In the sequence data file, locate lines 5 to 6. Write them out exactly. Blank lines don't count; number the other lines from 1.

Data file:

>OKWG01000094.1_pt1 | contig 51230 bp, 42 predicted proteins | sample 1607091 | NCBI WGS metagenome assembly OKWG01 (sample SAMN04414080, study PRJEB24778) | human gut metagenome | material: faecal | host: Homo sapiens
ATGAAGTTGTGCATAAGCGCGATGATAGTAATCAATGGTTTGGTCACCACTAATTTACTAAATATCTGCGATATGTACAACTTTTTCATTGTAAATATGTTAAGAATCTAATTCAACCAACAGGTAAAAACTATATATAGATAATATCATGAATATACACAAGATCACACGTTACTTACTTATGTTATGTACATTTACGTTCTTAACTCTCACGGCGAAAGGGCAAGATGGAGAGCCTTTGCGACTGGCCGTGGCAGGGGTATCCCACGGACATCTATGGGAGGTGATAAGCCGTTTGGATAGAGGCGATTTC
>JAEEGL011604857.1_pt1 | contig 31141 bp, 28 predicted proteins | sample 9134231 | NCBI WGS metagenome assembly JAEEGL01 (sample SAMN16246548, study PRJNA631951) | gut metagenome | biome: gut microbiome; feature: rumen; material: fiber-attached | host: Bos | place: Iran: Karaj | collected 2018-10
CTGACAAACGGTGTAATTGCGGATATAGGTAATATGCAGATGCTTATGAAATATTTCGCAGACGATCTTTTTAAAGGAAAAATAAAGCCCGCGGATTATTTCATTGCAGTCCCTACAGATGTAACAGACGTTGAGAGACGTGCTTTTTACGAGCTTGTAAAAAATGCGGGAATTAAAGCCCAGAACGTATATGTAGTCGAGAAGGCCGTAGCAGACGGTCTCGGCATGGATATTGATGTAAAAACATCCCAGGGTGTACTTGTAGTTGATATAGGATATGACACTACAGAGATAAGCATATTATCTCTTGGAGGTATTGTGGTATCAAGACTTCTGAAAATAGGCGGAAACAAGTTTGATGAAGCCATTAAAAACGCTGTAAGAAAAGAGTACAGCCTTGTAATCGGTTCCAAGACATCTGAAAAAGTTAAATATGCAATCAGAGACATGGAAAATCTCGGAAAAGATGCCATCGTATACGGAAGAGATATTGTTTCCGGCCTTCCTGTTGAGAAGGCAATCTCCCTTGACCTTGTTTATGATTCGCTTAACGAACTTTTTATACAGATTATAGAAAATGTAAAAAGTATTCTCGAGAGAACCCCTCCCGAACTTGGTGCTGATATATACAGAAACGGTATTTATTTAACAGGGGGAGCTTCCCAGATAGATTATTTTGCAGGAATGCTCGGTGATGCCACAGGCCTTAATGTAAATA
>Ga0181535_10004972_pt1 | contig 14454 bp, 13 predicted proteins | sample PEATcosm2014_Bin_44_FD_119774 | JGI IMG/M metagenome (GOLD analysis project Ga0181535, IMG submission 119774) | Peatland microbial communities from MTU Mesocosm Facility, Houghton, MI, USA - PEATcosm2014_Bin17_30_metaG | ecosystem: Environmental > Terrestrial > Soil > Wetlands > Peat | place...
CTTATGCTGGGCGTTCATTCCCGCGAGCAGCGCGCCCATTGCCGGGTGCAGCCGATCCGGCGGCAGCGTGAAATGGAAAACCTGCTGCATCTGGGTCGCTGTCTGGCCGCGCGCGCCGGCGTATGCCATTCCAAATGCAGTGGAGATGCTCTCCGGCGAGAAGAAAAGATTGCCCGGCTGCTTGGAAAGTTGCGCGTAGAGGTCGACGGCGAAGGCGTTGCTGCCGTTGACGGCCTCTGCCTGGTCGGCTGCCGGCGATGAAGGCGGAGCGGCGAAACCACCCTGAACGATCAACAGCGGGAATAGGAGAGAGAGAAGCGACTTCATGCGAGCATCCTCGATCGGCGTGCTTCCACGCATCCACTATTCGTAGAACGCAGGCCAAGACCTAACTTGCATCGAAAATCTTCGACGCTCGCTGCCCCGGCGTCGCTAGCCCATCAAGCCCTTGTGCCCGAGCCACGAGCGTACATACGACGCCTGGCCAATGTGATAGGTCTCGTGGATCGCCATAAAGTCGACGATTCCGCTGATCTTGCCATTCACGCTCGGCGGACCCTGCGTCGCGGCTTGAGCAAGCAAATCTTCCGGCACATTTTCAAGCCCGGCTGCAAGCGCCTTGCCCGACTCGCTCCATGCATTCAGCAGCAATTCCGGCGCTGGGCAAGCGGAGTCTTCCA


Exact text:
>Ga0181535_10004972_pt1 | contig 14454 bp, 13 predicted proteins | sample PEATcosm2014_Bin_44_FD_119774 | JGI IMG/M metagenome (GOLD analysis project Ga0181535, IMG submission 119774) | Peatland microbial communities from MTU Mesocosm Facility, Houghton, MI, USA - PEATcosm2014_Bin17_30_metaG | ecosystem: Environmental > Terrestrial > Soil > Wetlands > Peat | place...
CTTATGCTGGGCGTTCATTCCCGCGAGCAGCGCGCCCATTGCCGGGTGCAGCCGATCCGGCGGCAGCGTGAAATGGAAAACCTGCTGCATCTGGGTCGCTGTCTGGCCGCGCGCGCCGGCGTATGCCATTCCAAATGCAGTGGAGATGCTCTCCGGCGAGAAGAAAAGATTGCCCGGCTGCTTGGAAAGTTGCGCGTAGAGGTCGACGGCGAAGGCGTTGCTGCCGTTGACGGCCTCTGCCTGGTCGGCTGCCGGCGATGAAGGCGGAGCGGCGAAACCACCCTGAACGATCAACAGCGGGAATAGGAGAGAGAGAAGCGACTTCATGCGAGCATCCTCGATCGGCGTGCTTCCACGCATCCACTATTCGTAGAACGCAGGCCAAGACCTAACTTGCATCGAAAATCTTCGACGCTCGCTGCCCCGGCGTCGCTAGCCCATCAAGCCCTTGTGCCCGAGCCACGAGCGTACATACGACGCCTGGCCAATGTGATAGGTCTCGTGGATCGCCATAAAGTCGACGATTCCGCTGATCTTGCCATTCACGCTCGGCGGACCCTGCGTCGCGGCTTGAGCAAGCAAATCTTCCGGCACATTTTCAAGCCCGGCTGCAAGCGCCTTGCCCGACTCGCTCCATGCATTCAGCAGCAATTCCGGCGCTGGGCAAGCGGAGTCTTCCA